1. Kevin on Mar 27, 2007 5:29:52 PM:

      I hear ya, Chris. I'm going into exile on Friday, and I've largely given up on the United States. My father said recently how ironic it is that his father came to this country in a boat with one pair of shoes, half his teeth, and no education -- and when he got here, he refused to ever speak of Ireland again. And now, two generations later, I have to emigrate to Brazil, or abandon my husband. Honestly, I never thought my Dad would find himself questioning this country. It's pretty bewildering. But alas, my grandfather never looked back. I won't either.

    1. Andoni on Mar 27, 2007 11:11:15 PM:

      Amen, Chris.

      Being in the same boat as Chris and Kevin, here are two points I would like to pass on:

      1. For those wishing to get immediate recognition of a same sex relationship (i.e. not have to live together for a year to prove a relationship) in order to apply for Canadian immigration, a South African marriage would be ideal. South Africa doesn't require a visa for 98% of the world, making it easy for a US citizen and a non first world boyfriend/girlfriend to legally get to. So with a quick trip to Capetown, you can get married and Canada would recognize it. South Africa could become the Las Vegas for gays.

      2. And for Kevin, there are 4 countries that grant citizenship based on ancestry ...... and Ireland is one of them. Get an Irish citizenship and you have E.U. citizenship. With E.U. citizenship you can live anywhere you want in the E.U. and if you choose Belgium, Spain, Netherlands, or England, you can bring your partner along with you as a spouse or a fiance. The other 3 countrie that I know of that grant citizenship based on ancestry are: Italy, Israel and Greece.

    1. John on Mar 28, 2007 4:12:15 AM:

      The UK also has a provision for "citizens by descent," but your parents must have been UK citizens by birth. It doesn't matter if they left the UK, as long as they didn't do something like renounce their British citizenship (something almost no one ever does); so if you were born to British-born parents outside of Britain, you're probably British by descent. (The Home Office web site has the details.)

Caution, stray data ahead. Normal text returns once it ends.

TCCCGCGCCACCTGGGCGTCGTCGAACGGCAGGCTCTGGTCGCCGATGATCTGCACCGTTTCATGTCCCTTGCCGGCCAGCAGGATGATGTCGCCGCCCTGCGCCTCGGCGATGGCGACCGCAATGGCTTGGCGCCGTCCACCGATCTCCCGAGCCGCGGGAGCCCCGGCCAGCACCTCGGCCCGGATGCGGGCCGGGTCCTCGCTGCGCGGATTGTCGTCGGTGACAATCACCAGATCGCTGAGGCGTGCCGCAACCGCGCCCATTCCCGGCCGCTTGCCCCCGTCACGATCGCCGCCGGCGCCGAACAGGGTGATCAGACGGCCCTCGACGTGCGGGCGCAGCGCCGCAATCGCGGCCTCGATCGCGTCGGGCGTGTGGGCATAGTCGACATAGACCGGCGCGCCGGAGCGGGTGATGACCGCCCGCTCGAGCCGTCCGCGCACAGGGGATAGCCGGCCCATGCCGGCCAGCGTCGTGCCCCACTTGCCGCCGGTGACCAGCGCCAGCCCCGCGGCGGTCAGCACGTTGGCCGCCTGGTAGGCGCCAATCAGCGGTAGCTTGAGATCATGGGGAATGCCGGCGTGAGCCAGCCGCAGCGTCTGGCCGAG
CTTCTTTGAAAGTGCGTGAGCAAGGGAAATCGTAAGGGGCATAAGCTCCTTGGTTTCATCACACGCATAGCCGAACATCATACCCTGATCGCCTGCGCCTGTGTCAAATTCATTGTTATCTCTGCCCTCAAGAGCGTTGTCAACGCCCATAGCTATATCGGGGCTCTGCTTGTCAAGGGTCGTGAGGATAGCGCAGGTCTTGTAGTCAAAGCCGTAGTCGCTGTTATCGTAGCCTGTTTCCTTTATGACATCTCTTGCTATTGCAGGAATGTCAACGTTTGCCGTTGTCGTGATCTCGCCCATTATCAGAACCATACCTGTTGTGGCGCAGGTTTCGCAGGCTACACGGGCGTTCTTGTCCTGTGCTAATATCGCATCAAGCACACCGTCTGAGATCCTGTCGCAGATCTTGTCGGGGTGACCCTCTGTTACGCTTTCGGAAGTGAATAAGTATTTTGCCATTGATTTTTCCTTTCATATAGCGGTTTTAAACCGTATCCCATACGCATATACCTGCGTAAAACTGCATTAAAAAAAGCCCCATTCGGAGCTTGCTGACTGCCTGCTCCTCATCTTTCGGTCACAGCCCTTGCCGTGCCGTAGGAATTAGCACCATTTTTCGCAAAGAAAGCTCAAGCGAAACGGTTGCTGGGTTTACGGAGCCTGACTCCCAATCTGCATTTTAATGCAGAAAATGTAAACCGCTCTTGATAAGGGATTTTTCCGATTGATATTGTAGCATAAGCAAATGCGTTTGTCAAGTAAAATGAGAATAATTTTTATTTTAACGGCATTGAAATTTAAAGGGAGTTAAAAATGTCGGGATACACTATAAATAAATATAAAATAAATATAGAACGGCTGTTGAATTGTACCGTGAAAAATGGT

1. Robert on Mar 28, 2007 11:50:46 AM:

      Another important point is that the UK also permits UK gay citizens to bring in their non-UK partners to that country and they do not necessarily have to be married or in a civil partnership either. It has been in effect for several years, long before civil partnerships were the law. Civil Partnerships provide all the rights and privileges of heterosexual marriage I might add.

    1. Kevin on Mar 28, 2007 5:05:25 PM:


      Thanks very much for your post. I didn't mention that I was indeed registered in the Foreign Births Registry of Ireland and have had my Irish/EU passport since 1988. I also read that despite the lack of a civil unions law there, we could still settle there as a couple under the order of the European Court of Justice that Ireland recently set forth regulations to comply with. And apparently, since my partner is non-European we end up having slightly more rights than an Irish gay couple. Something like that. I'm still reading up on it...

    1. jimbo on Mar 30, 2007 4:14:31 PM:

      Chris, instead of saying 'Immigration law is an ass', start the article with the headline 'Immigration law sux donkey dick'.

    1. Juno888 on Jul 5, 2007 4:18:02 AM:

      It has been in effect for several years, long before civil partnerships were the law. Civil Partnerships provide all the rights and privileges of heterosexual marriage I might add.

    1. Zezanna on Aug 23, 2007 9:17:07 PM:

      Chris, when you write that a non-American granted a work visa in the U.S. can sponsor his/her unmarried partner, I guess you speak of a B-2 visa. This new option is just a limited option, because it does not allow the partner to work in the US.

    1. Double T on Aug 24, 2007 1:26:36 AM:

      Brazil is a long ways away.
      Have the two of you looked into getting Mexican Citizenship? You could live just across the border in any number of communities that cater to expats.
      AND yes, I no this isn't the solution, but it might improve some aspects of your life

    1. Niklas on Oct 12, 2007 6:44:33 PM:

      Great info, guys, thanks! I'm new to this. I'm German and planning to get married to my Canadian partner in Canada. We plan on moving to Spain soon. According to Andoni's comments, there should be no problem but I can't find any literature and would hate to be turned away at the airport. Does anyone know where I can find more info online? Specifically to Spain or to the European Court of Justice's decision, as mentioned above?


    1. ghd straghtners on Nov 17, 2011 3:52:18 AM:

      I overheard a father